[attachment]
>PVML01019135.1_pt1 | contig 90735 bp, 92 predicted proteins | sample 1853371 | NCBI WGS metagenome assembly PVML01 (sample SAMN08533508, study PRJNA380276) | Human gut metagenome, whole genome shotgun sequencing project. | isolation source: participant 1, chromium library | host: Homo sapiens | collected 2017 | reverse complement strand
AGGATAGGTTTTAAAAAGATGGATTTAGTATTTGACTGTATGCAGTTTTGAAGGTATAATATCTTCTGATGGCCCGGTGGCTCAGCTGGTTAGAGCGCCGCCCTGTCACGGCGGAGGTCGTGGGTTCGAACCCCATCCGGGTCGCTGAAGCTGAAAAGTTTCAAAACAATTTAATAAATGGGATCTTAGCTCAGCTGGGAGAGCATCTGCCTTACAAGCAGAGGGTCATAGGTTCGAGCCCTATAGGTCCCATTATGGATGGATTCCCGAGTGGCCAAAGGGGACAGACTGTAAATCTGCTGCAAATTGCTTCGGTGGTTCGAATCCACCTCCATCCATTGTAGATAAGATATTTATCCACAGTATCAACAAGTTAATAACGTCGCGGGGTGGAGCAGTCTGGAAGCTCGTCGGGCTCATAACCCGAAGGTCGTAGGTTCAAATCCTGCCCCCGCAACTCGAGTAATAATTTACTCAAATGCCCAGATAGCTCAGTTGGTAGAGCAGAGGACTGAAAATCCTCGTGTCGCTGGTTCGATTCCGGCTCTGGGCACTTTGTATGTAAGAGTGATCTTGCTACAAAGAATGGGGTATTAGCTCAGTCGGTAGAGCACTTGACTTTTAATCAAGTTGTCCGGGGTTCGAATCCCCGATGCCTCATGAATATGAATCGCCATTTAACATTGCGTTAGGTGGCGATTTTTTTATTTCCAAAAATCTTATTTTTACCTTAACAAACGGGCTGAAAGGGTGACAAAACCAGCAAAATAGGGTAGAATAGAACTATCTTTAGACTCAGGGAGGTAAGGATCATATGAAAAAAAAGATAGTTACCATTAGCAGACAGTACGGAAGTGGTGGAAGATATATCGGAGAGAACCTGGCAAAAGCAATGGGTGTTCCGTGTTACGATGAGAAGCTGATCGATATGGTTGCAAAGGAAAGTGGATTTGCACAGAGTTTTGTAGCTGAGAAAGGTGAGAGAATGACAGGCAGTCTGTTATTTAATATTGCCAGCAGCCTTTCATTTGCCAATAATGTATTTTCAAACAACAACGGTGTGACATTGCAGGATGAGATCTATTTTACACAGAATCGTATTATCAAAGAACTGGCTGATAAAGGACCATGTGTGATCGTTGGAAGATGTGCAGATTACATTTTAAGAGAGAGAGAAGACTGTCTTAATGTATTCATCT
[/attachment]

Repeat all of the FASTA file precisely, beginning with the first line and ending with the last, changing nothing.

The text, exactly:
>PVML01019135.1_pt1 | contig 90735 bp, 92 predicted proteins | sample 1853371 | NCBI WGS metagenome assembly PVML01 (sample SAMN08533508, study PRJNA380276) | Human gut metagenome, whole genome shotgun sequencing project. | isolation source: participant 1, chromium library | host: Homo sapiens | collected 2017 | reverse complement strand
AGGATAGGTTTTAAAAAGATGGATTTAGTATTTGACTGTATGCAGTTTTGAAGGTATAATATCTTCTGATGGCCCGGTGGCTCAGCTGGTTAGAGCGCCGCCCTGTCACGGCGGAGGTCGTGGGTTCGAACCCCATCCGGGTCGCTGAAGCTGAAAAGTTTCAAAACAATTTAATAAATGGGATCTTAGCTCAGCTGGGAGAGCATCTGCCTTACAAGCAGAGGGTCATAGGTTCGAGCCCTATAGGTCCCATTATGGATGGATTCCCGAGTGGCCAAAGGGGACAGACTGTAAATCTGCTGCAAATTGCTTCGGTGGTTCGAATCCACCTCCATCCATTGTAGATAAGATATTTATCCACAGTATCAACAAGTTAATAACGTCGCGGGGTGGAGCAGTCTGGAAGCTCGTCGGGCTCATAACCCGAAGGTCGTAGGTTCAAATCCTGCCCCCGCAACTCGAGTAATAATTTACTCAAATGCCCAGATAGCTCAGTTGGTAGAGCAGAGGACTGAAAATCCTCGTGTCGCTGGTTCGATTCCGGCTCTGGGCACTTTGTATGTAAGAGTGATCTTGCTACAAAGAATGGGGTATTAGCTCAGTCGGTAGAGCACTTGACTTTTAATCAAGTTGTCCGGGGTTCGAATCCCCGATGCCTCATGAATATGAATCGCCATTTAACATTGCGTTAGGTGGCGATTTTTTTATTTCCAAAAATCTTATTTTTACCTTAACAAACGGGCTGAAAGGGTGACAAAACCAGCAAAATAGGGTAGAATAGAACTATCTTTAGACTCAGGGAGGTAAGGATCATATGAAAAAAAAGATAGTTACCATTAGCAGACAGTACGGAAGTGGTGGAAGATATATCGGAGAGAACCTGGCAAAAGCAATGGGTGTTCCGTGTTACGATGAGAAGCTGATCGATATGGTTGCAAAGGAAAGTGGATTTGCACAGAGTTTTGTAGCTGAGAAAGGTGAGAGAATGACAGGCAGTCTGTTATTTAATATTGCCAGCAGCCTTTCATTTGCCAATAATGTATTTTCAAACAACAACGGTGTGACATTGCAGGATGAGATCTATTTTACACAGAATCGTATTATCAAAGAACTGGCTGATAAAGGACCATGTGTGATCGTTGGAAGATGTGCAGATTACATTTTAAGAGAGAGAGAAGACTGTCTTAATGTATTCATCT